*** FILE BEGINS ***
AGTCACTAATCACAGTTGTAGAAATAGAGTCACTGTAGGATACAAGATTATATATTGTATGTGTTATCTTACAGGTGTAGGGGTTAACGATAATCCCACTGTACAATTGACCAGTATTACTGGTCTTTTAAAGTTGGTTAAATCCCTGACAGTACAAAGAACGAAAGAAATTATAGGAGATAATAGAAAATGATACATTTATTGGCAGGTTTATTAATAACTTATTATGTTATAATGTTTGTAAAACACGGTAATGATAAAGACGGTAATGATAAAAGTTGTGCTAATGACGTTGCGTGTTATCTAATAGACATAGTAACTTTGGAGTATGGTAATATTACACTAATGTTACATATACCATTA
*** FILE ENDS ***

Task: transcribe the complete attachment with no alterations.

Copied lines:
AGTCACTAATCACAGTTGTAGAAATAGAGTCACTGTAGGATACAAGATTATATATTGTATGTGTTATCTTACAGGTGTAGGGGTTAACGATAATCCCACTGTACAATTGACCAGTATTACTGGTCTTTTAAAGTTGGTTAAATCCCTGACAGTACAAAGAACGAAAGAAATTATAGGAGATAATAGAAAATGATACATTTATTGGCAGGTTTATTAATAACTTATTATGTTATAATGTTTGTAAAACACGGTAATGATAAAGACGGTAATGATAAAAGTTGTGCTAATGACGTTGCGTGTTATCTAATAGACATAGTAACTTTGGAGTATGGTAATATTACACTAATGTTACATATACCATTA